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A Message from the National Humanities Alliance: Yes, Your Emails to Congress Matter

By Robert Bowen, Governmental Affairs Associate, National Humanities Alliance

The African Studies Association is a member of the National Humanities Alliance (NHA). This blog comes from the series of columns the NHA authors to provide members with information about humanities advocacy. This week is also Humanities Check-In week, and the NHA encourages you to reach out to your representatives to support funding for the humanities.

We have all become familiar with urgent requests in our inboxes and social media feeds to write our Members of Congress about an important issue. With a few clicks, these “action alerts” promise, we can influence our Senators and Representatives. Once we enter our zip code, we see a form letter replete with policy details and a specific request. We have the option to tailor the letter, but we can also simply hit “submit.”

Like other advocacy organizations, the National Humanities Alliance (NHA) issues action alerts to our network of advocates. Most often, we ask our advocates to communicate support for funding increases—or opposition to cuts—for the National Endowment for the Humanities, Title VI, or Fulbright-Hays.

ASA joins scholarly societies in call for respect for academic freedom in Turkey

 The African Studies Association joins over 50 learned and scholarly societies in signing a letter from the Middle East Studies Association (MESA) expressing concern on threats to Turkish Academic Freedom and Higher Education. You can read the letter on the MESA website.

National Humanities Alliance: Telling the Story of your Work

By: Stephen Kidd

The African Studies Association is a member of the National Humanities Alliance (NHA). This is the first in a series of columns that NHA will author to provide our members with information about humanities advocacy and how to become involved.

Several years ago, the National Humanities Alliance invited Folger Shakespeare Library Director Mike Witmore to testify on Capitol Hill in support of federal funding for the humanities. In his finely-crafted remarks, Witmore drew on his experience teaching Shakespeare to engineering students at Carnegie Mellon University to make the claim that “a lot of what makes us tick cannot be stated as an equation.” At the end of his remarks, he posed a question to the committee: “What would happen if you subtracted Shakespeare from our world, from our schools, and from our culture?” He then answered, “… America would not have produced a Lincoln, a Frederick Douglass, or an Emily Dickinson, all of whom were steeped in the plays of this writer.”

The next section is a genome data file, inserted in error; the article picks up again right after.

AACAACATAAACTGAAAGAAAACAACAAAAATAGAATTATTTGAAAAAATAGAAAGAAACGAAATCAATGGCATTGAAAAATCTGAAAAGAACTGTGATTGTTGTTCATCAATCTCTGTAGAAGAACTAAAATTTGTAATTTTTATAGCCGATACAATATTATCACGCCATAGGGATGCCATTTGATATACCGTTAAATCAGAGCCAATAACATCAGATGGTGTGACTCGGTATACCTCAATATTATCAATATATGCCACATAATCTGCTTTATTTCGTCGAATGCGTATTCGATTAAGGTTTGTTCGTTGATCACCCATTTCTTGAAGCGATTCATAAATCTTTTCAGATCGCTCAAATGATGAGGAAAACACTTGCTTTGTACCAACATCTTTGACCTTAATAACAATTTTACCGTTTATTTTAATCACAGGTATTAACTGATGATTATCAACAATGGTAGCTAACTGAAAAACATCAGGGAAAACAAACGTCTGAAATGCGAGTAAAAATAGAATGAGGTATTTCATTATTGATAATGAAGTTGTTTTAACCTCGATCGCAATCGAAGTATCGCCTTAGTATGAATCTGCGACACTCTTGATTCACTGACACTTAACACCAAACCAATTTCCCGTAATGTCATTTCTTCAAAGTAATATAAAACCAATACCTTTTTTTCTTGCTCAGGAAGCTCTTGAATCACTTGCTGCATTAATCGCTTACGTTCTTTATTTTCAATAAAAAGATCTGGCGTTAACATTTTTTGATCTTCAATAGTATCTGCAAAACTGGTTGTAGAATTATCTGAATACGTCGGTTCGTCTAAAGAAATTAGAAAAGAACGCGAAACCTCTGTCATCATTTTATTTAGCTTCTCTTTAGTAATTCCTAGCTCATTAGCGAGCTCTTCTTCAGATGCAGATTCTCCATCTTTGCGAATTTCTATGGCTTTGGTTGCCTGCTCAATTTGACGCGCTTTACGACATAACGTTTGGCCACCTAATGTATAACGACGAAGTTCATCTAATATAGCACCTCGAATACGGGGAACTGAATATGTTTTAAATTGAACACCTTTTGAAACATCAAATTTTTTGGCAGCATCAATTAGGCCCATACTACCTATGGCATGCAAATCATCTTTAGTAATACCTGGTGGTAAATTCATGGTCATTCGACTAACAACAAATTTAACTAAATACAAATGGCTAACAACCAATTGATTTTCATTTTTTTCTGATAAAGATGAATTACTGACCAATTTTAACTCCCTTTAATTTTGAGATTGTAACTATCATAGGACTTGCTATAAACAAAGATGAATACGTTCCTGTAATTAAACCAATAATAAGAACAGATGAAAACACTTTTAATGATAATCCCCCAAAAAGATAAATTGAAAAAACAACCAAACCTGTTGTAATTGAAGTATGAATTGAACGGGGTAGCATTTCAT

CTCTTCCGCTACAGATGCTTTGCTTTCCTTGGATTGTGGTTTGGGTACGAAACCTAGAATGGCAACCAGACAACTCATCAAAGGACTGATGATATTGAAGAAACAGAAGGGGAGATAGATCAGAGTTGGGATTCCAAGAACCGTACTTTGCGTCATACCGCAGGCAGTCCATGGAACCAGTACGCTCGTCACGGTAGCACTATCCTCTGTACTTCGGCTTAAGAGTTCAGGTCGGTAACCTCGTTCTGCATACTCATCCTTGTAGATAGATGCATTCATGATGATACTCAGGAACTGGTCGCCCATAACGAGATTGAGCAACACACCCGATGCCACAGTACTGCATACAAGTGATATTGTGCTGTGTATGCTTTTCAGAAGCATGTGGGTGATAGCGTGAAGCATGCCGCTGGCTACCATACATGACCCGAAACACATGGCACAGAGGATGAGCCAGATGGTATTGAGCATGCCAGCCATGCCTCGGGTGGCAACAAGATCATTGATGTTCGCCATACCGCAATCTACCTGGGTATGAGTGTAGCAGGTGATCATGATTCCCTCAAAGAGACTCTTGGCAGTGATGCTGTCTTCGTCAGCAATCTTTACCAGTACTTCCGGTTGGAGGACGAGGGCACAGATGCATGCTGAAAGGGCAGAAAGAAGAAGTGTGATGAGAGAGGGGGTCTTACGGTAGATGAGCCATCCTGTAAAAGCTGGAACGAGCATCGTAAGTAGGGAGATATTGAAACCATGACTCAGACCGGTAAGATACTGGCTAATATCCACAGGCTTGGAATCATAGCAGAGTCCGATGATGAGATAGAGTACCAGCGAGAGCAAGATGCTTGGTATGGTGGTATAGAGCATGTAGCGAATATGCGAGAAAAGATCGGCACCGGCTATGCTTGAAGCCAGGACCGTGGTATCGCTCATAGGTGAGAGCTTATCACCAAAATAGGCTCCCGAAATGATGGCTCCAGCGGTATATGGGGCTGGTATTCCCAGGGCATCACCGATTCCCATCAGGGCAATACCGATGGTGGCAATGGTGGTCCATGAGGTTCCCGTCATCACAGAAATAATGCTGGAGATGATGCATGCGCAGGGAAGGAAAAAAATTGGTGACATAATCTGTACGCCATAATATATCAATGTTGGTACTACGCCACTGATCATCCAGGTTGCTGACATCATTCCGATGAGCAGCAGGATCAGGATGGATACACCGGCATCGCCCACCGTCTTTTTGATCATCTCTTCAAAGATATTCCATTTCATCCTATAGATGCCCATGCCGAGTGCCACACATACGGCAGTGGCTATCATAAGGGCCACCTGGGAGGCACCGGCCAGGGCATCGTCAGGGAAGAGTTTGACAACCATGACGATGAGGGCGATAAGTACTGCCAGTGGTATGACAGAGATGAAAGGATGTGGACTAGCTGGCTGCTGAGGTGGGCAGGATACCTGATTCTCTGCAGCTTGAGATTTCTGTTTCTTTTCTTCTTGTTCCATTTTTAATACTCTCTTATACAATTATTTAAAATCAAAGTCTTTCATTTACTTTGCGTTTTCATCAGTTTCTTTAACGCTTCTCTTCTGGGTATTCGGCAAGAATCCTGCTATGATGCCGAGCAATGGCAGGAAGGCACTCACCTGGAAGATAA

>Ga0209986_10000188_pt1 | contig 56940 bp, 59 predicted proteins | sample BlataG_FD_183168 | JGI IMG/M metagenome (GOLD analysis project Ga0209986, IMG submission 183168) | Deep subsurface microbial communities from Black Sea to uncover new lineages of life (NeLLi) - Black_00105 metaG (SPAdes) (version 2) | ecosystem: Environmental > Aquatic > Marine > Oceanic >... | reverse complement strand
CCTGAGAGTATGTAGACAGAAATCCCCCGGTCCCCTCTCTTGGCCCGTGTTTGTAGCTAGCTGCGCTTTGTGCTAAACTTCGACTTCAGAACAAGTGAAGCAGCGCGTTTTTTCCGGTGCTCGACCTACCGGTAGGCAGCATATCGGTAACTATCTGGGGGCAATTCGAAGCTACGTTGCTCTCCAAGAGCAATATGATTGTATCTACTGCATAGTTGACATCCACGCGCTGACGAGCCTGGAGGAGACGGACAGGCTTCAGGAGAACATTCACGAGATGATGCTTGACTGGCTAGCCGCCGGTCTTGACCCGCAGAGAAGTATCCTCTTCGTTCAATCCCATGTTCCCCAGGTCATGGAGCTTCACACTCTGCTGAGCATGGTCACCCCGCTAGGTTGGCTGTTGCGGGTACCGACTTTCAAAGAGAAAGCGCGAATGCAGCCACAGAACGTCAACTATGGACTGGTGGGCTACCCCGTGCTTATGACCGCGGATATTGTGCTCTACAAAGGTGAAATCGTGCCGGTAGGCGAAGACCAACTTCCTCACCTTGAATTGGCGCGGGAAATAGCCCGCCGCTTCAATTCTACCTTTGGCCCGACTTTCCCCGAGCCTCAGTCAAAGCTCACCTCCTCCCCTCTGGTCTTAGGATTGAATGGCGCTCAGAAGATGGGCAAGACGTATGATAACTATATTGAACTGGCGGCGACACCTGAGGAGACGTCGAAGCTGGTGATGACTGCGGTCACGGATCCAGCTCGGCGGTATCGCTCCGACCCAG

Terrorism and Violence in Kenya: Balancing a Global vs Local View?

By Matt Carotenuto, St. Lawrence University

On April 2, 2015 much of the world was reminded of unfortunate but now familiar tropes in viewing the East African nation of Kenya through themes of political violence and the “global war on terror.” In a brazen pre-dawn raid at Garissa University College in Northeastern Kenya, Somali based Al Shabaab militants killed 147 people. Most of victims were students. As Kenya grapples with challenges of insecurity in the porous Somali borderland, many questions about this specific attack are left unanswered. However, searching for quick answers to these heinous acts of violence often leads to incomplete and misplaced conclusions which have a detrimental impact on efforts to address the underlying roots of insecurity and violence.

Review: Toyin Falola and African Epistemologies

By Professor Mario D. Fenyo- Bowie State University

Introduction,  An emerging biography, Appendices, List of works, Notes, Bibliography, Index, xi, 298 pp. 

This work is a great meeting of minds: the mind of Abdul Karim Bangura with the mind of Toyin Falola.

As Bangura explains at the beginning, Falola has been the subject of five Festschriften already; he might have added,  here comes another. Technically a Festschrift is a collection of writings by a group of scholars on a variety of subjects in honor of a single distinguished scholar.   This particular volume does not fit the definition to the letter.  Yet, I see it as a Festschrift nevertheless, honoring the same scholar,  but written by a single scholar.   Bangura approaches the subject from a variety of angles and various insights, without overlooking  any major aspect of Falola’s  vast production.  

The book is organized into three sections, along with an introductory segment and a series  of appendices after the conclusion. Part I is “Africa in the configuration of knowledge." Part II, the “Yoruba in  the configuration of knowledge.” Part III is entitled “The value of knowledge: policies and politics.” Naturally, the book is permeated by knowledge, hence the “epistemologies” of the overall  title. The last segments include a list of works by Falola, and a bibliography. The list includes 121  titles by Falola, which  do not cover articles, but it does include some works edited by him and some other works that have more than one author, in addition to Falola himself. By and large the works are mostly his and his alone. The bibliography extends over 15 pages, single-spaced, using a small  font that appears to be font “8”.    

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